Most importantly, keep your viewability definitions consistent. You don’t want unique standards for each individual campaign. The industry needs more standardization, not less.
Reject the false choice between in-housing and your media agency
Many marketers are under the false impression that bringing measurement in-house will somehow hurt their relationship with their media agency. Choosing to measure your ads yourself does not signal a lack of trust in your media agency. If anything, bringing measurement in-house is an opportunity to strengthen your relationship.
For one, you’re not getting rid of your media agency. You’re just absolving them of their ad measurement responsibilities, and giving them more time to do what they do best: Advise on and execute media buys.
Pharmaceutical behemoth GlaxoSmithKline has measurement in-house, but still regularly consults its media agencies about media buys. Even Marriott, which has a full-service, in-house marketing team, that handles everything from measurement to strategy to media buys, still works with its Publicis media agency to execute its campaigns.
Stop 'spraying and praying' with the publishers on which you choose to advertise
Brands that bring measurement in-house tend to come to the same discovery: Their money is better spent on a small number of a high-quality advertisers, instead of buying in volume across a large number of sites.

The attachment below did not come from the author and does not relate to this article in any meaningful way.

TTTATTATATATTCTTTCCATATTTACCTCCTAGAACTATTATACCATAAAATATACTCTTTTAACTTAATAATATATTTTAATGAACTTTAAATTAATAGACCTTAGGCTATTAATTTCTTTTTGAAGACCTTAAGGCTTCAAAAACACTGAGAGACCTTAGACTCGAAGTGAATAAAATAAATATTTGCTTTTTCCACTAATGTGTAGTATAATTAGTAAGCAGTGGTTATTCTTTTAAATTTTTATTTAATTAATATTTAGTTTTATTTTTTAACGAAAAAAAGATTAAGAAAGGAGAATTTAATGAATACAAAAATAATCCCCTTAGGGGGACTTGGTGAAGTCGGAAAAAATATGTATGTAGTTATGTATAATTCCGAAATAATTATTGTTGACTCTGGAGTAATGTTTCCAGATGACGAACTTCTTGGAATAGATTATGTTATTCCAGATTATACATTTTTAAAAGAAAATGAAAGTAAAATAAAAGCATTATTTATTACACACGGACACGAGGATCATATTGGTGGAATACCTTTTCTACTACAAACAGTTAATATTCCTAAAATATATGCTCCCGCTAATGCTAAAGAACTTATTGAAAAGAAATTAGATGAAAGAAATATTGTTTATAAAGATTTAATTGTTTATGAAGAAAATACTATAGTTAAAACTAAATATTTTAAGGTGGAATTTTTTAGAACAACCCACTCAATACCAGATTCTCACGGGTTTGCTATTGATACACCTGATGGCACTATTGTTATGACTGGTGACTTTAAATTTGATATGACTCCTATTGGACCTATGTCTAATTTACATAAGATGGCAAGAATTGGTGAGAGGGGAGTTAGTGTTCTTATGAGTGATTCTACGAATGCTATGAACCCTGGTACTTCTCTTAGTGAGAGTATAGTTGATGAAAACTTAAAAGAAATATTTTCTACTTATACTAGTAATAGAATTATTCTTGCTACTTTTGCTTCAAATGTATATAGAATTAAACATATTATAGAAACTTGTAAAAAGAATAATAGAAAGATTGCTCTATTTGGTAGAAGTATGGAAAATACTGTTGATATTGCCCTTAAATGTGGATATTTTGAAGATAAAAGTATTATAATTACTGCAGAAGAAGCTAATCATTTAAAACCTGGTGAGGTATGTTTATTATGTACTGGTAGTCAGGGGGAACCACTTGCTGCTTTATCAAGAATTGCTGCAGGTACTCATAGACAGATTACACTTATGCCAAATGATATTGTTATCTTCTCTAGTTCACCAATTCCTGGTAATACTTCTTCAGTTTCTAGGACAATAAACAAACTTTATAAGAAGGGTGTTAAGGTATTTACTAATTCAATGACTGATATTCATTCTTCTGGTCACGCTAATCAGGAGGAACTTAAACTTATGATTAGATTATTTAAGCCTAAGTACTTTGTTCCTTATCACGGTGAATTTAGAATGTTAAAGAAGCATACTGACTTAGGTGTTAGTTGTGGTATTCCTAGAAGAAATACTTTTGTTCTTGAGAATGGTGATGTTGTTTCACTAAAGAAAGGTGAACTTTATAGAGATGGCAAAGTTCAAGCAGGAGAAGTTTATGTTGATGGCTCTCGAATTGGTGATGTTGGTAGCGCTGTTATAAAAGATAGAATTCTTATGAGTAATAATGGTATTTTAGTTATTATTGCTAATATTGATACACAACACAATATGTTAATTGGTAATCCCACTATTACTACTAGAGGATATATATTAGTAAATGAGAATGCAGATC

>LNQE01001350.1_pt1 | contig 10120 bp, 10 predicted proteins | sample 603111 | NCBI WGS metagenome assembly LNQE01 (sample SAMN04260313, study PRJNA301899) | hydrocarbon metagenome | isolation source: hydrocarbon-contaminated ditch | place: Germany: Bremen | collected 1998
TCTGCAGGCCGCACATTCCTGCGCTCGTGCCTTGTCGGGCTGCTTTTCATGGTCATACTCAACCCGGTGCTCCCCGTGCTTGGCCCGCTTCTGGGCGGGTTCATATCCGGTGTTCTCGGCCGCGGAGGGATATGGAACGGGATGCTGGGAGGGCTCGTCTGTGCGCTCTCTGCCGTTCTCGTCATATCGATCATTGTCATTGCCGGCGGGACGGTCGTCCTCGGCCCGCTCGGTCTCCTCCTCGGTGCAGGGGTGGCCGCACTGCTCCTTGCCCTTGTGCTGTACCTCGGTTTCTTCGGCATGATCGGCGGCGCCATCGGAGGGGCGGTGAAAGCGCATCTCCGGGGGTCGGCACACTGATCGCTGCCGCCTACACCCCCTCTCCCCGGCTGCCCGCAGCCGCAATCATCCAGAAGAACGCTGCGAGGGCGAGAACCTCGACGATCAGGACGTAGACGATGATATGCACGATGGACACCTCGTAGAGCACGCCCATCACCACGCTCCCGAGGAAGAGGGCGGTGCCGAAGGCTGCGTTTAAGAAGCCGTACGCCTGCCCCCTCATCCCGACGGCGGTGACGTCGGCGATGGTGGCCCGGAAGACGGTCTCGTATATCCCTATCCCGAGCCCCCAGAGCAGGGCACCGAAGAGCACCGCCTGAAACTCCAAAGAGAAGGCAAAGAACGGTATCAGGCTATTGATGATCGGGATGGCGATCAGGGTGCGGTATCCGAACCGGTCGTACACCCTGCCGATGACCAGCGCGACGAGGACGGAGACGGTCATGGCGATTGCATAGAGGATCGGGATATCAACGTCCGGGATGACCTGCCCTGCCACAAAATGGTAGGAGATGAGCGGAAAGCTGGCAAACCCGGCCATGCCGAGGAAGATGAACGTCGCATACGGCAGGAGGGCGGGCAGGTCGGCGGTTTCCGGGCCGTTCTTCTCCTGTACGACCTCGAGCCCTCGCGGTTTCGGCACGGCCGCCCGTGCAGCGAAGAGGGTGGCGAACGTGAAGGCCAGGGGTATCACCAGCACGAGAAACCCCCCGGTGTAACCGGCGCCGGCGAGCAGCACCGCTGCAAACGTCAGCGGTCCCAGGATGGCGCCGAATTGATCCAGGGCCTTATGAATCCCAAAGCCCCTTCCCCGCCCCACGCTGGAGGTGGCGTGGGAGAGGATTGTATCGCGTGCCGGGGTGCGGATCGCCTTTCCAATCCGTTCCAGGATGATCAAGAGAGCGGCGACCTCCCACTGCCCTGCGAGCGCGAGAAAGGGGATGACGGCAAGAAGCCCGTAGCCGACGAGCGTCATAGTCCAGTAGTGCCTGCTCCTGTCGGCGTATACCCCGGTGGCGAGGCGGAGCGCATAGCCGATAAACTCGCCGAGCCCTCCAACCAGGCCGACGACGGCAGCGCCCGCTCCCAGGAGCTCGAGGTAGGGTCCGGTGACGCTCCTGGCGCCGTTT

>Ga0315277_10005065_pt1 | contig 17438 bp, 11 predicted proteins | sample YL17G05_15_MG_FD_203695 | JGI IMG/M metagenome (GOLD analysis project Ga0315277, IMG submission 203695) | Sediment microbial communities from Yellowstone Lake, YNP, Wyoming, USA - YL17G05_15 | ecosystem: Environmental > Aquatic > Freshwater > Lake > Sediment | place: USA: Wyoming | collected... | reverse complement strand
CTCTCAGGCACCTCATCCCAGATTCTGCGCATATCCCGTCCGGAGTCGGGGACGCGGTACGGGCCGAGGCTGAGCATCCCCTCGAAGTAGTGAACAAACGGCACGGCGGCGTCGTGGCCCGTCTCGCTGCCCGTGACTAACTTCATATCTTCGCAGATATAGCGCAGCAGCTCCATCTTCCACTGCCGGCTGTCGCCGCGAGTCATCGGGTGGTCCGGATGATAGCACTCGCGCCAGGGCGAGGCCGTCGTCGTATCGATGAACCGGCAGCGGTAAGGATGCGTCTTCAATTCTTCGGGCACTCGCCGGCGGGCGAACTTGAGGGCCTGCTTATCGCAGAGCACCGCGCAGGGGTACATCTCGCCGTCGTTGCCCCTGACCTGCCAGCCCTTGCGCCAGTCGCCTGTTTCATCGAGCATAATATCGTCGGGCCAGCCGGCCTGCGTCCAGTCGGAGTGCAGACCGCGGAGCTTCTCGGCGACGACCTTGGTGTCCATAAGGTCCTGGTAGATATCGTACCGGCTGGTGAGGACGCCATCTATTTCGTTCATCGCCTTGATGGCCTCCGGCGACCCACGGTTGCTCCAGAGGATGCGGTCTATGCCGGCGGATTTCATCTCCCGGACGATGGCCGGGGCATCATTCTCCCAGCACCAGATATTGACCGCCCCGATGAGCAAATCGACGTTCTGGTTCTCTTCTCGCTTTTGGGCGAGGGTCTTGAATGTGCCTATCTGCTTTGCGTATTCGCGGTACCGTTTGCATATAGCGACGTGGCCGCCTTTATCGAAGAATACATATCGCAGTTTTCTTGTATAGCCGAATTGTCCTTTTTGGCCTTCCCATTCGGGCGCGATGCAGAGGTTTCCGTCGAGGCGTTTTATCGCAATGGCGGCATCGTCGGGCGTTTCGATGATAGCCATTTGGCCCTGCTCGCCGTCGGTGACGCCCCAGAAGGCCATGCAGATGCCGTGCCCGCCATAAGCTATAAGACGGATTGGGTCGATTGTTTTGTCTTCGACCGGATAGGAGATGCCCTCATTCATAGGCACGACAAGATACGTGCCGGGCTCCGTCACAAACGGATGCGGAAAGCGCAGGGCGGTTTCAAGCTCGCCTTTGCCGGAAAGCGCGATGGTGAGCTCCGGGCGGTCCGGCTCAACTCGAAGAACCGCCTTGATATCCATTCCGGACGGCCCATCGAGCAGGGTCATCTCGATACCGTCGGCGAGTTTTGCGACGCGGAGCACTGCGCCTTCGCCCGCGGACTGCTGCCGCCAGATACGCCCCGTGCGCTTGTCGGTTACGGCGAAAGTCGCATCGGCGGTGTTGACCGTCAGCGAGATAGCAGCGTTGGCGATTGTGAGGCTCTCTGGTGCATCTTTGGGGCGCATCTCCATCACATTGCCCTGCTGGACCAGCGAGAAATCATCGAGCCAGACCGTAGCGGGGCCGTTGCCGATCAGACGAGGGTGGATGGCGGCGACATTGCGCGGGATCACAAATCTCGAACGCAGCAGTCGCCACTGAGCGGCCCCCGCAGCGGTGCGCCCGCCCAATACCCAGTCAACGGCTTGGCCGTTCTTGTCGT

Consumer-packaged goods giants P&G and Unilever have drastically decreased over the past several years the number of websites they advertise on, an example of the industry-wide trend greater accountability. Across the board, brands are far more selective than they once were, purchasing fewer ads from open exchanges and ad networks that don’t use independent, third-party measurement.
Having a select group of high-quality publishers allows you to forge deeper relationships with them. Once you bring measurement in-house and identify which publishers are worth working with, think about tackling thornier issues with them, such as preferred rates, data ownership and a more nuanced definition of viewability.